Back in the 1970s as a tour guide, I drove 50 or 60 people in little minibuses around Europe with a passion for getting my travelers beyond their comfort zones. It’s fun to look back on the crudeness of my techniques. Today we have the same goals, but pursue them more maturely, gracefully, and effectively — for which the over 10,000 who join us annually can be thankful.
As a 25-year-old hippie-backpacker-turned-tour-organizer, I had this misguided notion that soft and spoiled American travelers would benefit from a little hardship. In retrospect, I was pretty cruel. I’d run tours with no hotel reservations and observe the irony of my tour members (who I cynically thought were unconcerned about homelessness issues in their own communities) being so nervous at the prospect of being homeless for a night. If, by mid-afternoon, I hadn’t arranged for a hotel, they couldn’t focus on my guided town walks. Believing they’d be more empathetic with people who never have a real bed, I thought it might be constructive to let my travelers feel the anxiety of the real possibility of no roof over their heads that night.
I remember booking a group into a horrible hotel above a sleazy bar thinking that would put what I considered petty complaints about hotels in perspective. Seeing a woman from my tour group shivering with fear on top of her threadbare sheets at the threat of bugs, I felt triumphant.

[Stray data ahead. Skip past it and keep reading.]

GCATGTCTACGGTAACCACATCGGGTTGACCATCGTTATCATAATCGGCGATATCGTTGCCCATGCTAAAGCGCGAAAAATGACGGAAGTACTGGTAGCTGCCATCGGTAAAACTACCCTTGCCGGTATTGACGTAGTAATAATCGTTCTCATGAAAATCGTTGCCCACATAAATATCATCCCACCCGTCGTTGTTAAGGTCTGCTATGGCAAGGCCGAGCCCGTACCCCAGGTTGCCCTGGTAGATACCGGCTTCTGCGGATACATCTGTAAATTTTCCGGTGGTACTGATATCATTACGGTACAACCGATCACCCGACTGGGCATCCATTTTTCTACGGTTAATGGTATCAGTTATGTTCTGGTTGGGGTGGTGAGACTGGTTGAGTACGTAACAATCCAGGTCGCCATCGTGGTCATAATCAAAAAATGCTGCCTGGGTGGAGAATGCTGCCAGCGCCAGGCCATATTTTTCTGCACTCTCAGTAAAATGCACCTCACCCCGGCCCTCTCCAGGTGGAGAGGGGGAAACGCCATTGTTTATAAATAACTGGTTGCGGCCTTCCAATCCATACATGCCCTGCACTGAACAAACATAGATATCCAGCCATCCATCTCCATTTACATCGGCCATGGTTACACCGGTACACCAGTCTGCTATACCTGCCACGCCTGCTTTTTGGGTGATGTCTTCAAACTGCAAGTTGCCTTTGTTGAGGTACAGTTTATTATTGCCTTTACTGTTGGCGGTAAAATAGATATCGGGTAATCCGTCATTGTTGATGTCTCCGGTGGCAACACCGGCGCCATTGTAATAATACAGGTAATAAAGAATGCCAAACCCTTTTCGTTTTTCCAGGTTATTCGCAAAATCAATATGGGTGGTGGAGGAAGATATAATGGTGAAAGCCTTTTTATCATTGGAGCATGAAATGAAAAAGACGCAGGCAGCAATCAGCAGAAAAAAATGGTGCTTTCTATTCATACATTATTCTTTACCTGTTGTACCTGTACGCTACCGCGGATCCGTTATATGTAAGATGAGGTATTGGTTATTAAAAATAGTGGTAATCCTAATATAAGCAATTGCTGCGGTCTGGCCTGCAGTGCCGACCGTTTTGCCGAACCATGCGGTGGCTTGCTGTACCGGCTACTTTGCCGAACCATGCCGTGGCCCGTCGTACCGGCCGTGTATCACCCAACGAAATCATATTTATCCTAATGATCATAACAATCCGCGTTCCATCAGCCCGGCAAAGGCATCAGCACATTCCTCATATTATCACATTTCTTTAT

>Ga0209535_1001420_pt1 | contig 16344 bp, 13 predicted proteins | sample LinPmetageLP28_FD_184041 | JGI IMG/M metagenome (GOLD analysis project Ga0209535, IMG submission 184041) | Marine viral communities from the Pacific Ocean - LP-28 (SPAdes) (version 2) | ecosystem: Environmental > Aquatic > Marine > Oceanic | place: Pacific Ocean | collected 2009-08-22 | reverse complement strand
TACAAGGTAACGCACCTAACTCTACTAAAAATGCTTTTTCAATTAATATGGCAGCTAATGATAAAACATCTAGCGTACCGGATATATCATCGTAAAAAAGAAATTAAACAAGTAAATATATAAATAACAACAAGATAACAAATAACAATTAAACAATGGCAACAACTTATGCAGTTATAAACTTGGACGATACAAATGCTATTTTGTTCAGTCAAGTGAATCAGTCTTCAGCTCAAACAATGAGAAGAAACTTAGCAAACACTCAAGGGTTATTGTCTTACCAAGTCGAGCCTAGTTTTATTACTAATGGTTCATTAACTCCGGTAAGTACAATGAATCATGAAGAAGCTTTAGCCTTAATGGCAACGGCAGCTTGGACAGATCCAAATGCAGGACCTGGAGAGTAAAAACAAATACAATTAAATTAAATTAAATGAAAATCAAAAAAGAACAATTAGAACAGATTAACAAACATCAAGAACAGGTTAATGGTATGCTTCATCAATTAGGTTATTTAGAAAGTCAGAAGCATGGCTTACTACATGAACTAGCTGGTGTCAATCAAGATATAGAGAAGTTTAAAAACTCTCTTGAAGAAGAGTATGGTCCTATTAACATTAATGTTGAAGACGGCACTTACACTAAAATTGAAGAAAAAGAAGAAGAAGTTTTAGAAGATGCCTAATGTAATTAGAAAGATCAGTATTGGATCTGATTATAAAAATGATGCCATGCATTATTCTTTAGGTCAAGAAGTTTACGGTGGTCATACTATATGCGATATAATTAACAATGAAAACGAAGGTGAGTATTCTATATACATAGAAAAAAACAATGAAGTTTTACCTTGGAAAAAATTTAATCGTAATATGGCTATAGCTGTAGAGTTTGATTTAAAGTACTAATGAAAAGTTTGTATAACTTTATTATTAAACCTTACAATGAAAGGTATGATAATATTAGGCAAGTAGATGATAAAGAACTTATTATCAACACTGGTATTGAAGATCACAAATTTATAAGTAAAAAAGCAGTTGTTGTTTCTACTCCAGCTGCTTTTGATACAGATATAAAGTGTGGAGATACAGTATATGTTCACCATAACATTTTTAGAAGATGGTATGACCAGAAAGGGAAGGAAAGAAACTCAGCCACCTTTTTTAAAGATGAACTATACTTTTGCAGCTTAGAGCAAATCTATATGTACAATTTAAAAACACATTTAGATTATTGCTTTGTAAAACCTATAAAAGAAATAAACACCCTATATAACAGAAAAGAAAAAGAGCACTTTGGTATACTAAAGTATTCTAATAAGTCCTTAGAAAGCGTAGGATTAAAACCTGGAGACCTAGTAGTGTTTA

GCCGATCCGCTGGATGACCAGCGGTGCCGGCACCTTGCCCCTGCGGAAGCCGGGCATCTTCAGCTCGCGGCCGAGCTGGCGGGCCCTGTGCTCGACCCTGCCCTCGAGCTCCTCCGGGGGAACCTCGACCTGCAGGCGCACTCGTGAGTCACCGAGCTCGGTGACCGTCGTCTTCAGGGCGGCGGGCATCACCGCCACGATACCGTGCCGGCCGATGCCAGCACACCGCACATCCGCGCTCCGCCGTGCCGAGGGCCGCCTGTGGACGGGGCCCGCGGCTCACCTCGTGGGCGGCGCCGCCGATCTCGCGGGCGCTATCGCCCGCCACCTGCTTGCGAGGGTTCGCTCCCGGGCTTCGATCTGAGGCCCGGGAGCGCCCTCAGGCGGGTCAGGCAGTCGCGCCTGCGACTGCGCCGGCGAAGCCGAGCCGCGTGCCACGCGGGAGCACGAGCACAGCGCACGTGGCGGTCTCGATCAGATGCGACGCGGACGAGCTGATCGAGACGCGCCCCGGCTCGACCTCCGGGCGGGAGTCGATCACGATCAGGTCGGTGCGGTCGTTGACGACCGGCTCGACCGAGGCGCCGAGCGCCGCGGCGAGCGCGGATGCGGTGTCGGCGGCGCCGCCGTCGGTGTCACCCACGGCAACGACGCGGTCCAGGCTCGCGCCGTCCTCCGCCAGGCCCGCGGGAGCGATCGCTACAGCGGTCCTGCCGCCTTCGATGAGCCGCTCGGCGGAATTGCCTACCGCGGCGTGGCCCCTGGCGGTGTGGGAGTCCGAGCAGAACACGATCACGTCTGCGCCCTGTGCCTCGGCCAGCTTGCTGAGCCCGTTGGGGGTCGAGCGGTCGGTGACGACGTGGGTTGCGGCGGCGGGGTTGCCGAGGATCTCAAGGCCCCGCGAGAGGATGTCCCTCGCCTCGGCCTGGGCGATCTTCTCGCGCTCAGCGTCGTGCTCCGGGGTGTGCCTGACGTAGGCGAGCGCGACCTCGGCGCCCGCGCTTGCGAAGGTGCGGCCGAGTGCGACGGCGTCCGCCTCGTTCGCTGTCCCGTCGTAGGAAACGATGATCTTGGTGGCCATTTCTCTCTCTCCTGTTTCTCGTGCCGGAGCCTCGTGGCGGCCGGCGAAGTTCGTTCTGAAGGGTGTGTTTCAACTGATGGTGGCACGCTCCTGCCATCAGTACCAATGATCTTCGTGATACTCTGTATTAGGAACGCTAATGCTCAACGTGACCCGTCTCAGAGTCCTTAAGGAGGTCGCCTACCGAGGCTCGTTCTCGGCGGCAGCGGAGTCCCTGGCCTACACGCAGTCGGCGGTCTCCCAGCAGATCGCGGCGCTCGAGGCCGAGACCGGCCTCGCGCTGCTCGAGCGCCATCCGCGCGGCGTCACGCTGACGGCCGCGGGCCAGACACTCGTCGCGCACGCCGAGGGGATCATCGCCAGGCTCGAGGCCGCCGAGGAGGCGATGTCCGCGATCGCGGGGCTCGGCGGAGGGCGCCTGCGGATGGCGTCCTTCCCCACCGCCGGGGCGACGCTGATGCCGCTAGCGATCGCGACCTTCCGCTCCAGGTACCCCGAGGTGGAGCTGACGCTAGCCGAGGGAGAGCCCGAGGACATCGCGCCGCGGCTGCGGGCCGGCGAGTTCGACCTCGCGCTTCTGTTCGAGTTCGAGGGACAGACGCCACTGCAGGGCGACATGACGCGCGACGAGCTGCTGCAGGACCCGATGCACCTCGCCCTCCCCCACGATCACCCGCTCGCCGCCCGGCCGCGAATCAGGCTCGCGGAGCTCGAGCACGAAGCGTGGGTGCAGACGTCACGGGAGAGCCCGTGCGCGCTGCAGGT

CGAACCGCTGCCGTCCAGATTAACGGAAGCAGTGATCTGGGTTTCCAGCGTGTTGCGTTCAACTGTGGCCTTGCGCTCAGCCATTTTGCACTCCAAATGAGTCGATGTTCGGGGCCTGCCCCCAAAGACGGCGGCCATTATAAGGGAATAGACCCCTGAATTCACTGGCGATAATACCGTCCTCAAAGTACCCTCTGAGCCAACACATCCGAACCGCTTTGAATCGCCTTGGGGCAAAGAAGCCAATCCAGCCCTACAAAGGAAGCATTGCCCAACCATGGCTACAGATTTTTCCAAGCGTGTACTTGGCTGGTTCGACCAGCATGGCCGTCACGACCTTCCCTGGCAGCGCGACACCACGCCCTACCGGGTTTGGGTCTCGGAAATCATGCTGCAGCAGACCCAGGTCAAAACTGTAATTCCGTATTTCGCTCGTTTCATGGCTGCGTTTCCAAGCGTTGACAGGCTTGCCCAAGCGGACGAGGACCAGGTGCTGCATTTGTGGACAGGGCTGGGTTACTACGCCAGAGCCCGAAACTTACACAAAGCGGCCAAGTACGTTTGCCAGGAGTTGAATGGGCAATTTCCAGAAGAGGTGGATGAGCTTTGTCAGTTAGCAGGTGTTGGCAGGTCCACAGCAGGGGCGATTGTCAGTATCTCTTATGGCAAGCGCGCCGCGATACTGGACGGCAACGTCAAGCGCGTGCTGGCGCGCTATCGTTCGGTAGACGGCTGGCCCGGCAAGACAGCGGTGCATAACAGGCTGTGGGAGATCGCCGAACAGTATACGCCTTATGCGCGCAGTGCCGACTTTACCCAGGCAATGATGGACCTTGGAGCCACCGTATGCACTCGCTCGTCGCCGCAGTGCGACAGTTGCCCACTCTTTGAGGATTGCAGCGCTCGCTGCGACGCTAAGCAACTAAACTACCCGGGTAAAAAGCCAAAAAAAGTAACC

Back when I was almost always younger than anyone on my tour, I made my groups sleep in Munich’s huge hippie circus tent. With simple mattresses on a wooden floor and 400 roommates, it was like a cross between Woodstock and a slumber party. One night I was stirred out of my sleep by a woman sitting up and sobbing. With the sound of backpackers rutting in the distance, she whispered, apologetically, “Rick, I’m not taking this so very well.” I gave her some valium — which was about all I had in my “first aid kit” — and she got through the night.
Of course, I eventually learned that this was the wrong approach and you can’t just force people into a rough situation and expect it to be constructive. Today, after learning from 30 years of feedback from our tour members and the experience of our team of guides, I am still driven to get people out of their comfort zones and into the real world with the help of our tours. But we do it in a way that keeps our travelers coming back for more. (Yesterday my tour sales director told me our sales for 2009 are holding, but only because more than half of those signing up are return travelers.)
For me, seeing towering stacks of wood in Belfast destined to be anti-Catholic bonfires and talking with locals about sectarian hatred helps make a trip to Ireland meaningful. Taking groups to Turkey during the Iraq wars has helped me share a Muslim perspective on that conflict. And visiting a concentration camp memorial is a required element of any trip we lead through Germany.
As a tour guide, I always made a point to follow up these harsh and perplexing experiences with a “reflections time” when I tried only to facilitate the discussion and let tour members share and sort out their feelings and observations. I’ve learned that, even with the comfortable refuge of a good hotel, you can choose to travel to complicated places and have a rich experience. (And when our tour members complain about something, I can’t help but think back on what we used to inflict on our paying customers.)